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Status and Respectability in the Cape Colony, 1750-1870: A Tragedy of Manners - African Studies (Paperback)
  • Status and Respectability in the Cape Colony, 1750-1870: A Tragedy of Manners - African Studies (Paperback)
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Status and Respectability in the Cape Colony, 1750-1870: A Tragedy of Manners - African Studies (Paperback)

(author)
£23.99
Paperback 220 Pages / Published: 15/10/2009
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In a compelling example of the cultural history of South Africa, Robert Ross offers a subtle and wide-ranging study of status and respectability in the colonial Cape between 1750 and 1850. His 1999 book describes the symbolism of dress, emblems, architecture, food, language, and polite conventions, paying particular attention to domestic relationships, gender, education and religion, and analyses the values and the modes of thinking current in different strata of the society. He argues that these cultural factors were related to high political developments in the Cape, and offers a rich account of the changes in social identity that accompanied the transition from Dutch to British overrule, and of the development of white racism and of ideologies of resistance to white domination. The result is a uniquely nuanced account of a colonial society.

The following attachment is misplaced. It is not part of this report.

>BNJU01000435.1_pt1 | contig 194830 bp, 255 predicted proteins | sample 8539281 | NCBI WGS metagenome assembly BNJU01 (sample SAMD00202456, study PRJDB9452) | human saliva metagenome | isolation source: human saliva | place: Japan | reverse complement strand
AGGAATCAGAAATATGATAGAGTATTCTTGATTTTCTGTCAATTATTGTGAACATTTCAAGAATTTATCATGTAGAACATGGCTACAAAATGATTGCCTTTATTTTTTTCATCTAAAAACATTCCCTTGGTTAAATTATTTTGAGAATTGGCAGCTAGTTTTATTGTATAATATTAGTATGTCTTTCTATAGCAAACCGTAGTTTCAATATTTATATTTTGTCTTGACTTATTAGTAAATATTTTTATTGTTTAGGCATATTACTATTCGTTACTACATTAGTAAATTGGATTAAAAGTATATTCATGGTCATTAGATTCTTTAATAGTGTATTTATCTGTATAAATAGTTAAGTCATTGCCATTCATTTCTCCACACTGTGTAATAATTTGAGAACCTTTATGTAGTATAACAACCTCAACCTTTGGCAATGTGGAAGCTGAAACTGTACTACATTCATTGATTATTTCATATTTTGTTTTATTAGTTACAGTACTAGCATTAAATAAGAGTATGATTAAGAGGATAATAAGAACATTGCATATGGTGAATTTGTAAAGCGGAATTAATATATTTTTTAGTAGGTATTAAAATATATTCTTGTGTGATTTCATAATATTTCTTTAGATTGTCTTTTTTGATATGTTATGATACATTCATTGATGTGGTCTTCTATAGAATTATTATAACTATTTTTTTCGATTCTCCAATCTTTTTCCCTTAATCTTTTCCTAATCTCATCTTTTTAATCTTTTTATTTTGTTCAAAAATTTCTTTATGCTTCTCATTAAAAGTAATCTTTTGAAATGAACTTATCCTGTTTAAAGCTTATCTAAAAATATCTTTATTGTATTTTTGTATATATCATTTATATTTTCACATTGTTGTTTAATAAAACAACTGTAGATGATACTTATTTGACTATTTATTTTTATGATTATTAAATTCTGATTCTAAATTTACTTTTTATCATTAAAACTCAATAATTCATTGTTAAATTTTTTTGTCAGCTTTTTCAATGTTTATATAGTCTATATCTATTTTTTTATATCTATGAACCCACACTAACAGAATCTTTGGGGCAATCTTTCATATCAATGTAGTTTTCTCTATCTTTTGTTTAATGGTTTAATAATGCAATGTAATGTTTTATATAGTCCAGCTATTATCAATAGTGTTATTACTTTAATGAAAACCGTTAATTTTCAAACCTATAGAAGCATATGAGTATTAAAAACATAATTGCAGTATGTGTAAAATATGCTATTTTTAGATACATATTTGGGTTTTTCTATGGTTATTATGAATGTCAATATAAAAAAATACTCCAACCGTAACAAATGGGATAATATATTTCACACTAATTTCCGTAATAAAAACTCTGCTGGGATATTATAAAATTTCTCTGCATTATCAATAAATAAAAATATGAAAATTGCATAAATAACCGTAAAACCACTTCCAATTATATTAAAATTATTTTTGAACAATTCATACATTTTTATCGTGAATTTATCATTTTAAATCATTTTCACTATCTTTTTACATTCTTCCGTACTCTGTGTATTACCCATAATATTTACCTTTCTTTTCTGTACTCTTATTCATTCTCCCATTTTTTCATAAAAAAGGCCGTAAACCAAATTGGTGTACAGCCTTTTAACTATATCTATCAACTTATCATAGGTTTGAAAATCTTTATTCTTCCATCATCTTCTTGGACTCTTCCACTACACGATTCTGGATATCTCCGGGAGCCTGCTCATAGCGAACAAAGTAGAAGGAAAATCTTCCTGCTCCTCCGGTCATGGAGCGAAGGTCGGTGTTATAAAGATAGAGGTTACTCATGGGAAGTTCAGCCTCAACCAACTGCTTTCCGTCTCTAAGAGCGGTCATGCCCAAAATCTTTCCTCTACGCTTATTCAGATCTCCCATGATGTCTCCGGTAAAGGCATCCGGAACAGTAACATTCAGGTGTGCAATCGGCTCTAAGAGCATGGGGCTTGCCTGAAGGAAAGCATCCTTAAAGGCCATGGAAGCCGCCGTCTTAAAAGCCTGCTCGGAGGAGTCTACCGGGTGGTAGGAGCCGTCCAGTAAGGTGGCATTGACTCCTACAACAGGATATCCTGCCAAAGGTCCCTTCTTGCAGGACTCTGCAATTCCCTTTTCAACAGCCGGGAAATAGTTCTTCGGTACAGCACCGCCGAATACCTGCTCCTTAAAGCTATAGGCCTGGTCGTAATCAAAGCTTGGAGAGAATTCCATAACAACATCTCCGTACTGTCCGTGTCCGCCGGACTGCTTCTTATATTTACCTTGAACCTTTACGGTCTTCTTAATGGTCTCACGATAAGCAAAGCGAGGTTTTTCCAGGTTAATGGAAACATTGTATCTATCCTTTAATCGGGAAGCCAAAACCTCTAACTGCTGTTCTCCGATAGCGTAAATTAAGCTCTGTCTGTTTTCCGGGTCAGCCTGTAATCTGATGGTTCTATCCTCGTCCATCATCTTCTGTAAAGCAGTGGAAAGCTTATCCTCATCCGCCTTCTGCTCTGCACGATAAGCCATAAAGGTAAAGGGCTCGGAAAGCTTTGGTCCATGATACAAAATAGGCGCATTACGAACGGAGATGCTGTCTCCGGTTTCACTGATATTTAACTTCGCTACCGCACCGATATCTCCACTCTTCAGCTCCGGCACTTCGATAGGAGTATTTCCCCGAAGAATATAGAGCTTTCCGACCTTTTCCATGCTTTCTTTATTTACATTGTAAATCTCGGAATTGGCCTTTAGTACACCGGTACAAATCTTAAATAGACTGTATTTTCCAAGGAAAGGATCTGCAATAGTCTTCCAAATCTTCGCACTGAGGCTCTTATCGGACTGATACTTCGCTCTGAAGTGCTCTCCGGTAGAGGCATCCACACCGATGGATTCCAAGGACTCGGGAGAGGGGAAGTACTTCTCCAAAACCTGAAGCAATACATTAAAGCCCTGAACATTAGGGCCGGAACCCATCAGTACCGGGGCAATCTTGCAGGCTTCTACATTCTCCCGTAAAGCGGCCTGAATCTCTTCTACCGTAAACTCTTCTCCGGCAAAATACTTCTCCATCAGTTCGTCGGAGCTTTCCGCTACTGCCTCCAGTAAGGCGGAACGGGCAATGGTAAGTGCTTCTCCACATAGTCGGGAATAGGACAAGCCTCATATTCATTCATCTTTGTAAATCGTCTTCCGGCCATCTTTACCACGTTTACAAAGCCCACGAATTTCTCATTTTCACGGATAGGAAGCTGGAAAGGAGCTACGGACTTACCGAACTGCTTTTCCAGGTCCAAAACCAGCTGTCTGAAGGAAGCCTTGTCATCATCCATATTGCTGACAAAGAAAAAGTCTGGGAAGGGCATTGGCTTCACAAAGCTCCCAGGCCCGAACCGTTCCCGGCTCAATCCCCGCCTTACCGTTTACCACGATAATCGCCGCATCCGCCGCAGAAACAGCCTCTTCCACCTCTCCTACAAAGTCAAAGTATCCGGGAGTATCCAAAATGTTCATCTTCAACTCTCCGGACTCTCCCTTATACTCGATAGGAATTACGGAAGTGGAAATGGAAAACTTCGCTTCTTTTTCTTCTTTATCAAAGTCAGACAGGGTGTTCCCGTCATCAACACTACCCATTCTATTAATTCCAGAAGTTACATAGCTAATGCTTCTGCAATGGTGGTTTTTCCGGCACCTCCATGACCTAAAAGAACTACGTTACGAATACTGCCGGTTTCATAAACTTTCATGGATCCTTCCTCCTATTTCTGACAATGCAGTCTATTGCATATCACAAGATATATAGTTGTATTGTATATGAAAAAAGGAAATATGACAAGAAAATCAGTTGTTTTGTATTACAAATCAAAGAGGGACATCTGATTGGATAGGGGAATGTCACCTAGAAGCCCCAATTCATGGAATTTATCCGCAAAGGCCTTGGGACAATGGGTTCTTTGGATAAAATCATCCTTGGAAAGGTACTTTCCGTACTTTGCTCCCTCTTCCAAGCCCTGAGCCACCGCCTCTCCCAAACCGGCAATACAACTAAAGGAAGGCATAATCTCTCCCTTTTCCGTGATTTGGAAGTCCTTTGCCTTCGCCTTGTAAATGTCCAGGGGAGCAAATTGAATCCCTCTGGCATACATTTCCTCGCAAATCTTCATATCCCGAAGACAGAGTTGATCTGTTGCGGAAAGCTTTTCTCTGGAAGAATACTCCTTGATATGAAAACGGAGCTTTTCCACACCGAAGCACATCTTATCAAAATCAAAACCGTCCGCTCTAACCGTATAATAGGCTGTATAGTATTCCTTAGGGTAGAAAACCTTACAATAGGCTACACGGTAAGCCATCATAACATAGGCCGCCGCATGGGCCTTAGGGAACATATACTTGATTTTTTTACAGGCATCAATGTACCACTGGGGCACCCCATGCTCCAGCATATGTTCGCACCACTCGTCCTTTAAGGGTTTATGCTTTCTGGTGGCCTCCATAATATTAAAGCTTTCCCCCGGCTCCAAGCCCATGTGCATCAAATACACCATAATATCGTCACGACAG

Publisher: Cambridge University Press
ISBN: 9780521121255
Number of pages: 220
Weight: 330 g
Dimensions: 229 x 152 x 13 mm


MEDIA REVIEWS
Review of the hardback: 'There are many valuable insights in this subtle book, often with major historiographical implications ... Ross has produced a bold and original book, which mixes mature reflection with fresh creative enthusiasm. He has confirmed his status as one of the leading historians of the eighteenth- and nineteenth-century Cape.' The Times Literary Supplement
"...should be read by any student of South Africa's history and by those interested in British cultural imperialism in the nineteenth-century." Roger B. Beck, History
"[Ross's] latest book, Status and Respectability in the Cape Colony, 1750-1870: A Tragedy of Manners, is in many way the most ambitious of all his books. This is a field that has long waited for a historian able to bring together his own original work and studies by other scholars in a free-ranging and provocative synthesis." International Journal of African Historical Studies
"...the book is an interesting read and does, in the end, shed welcome light on what Michel Foucault called the 'microfoundations of power.'" American Historical Review
"...this is a humane, insightful and immensely knowledgeable book that also manages to be moving in its account of the cruelties of rank and the struggles of many to escape, transcend, or exploit status and respectability." Elizabeth Elbourne, Journal of Interdisciplinary History
"Robert Ross has written an absorbing and interesting book that should stimulate more research on culture and representation in South African history." Jrnl of Social History

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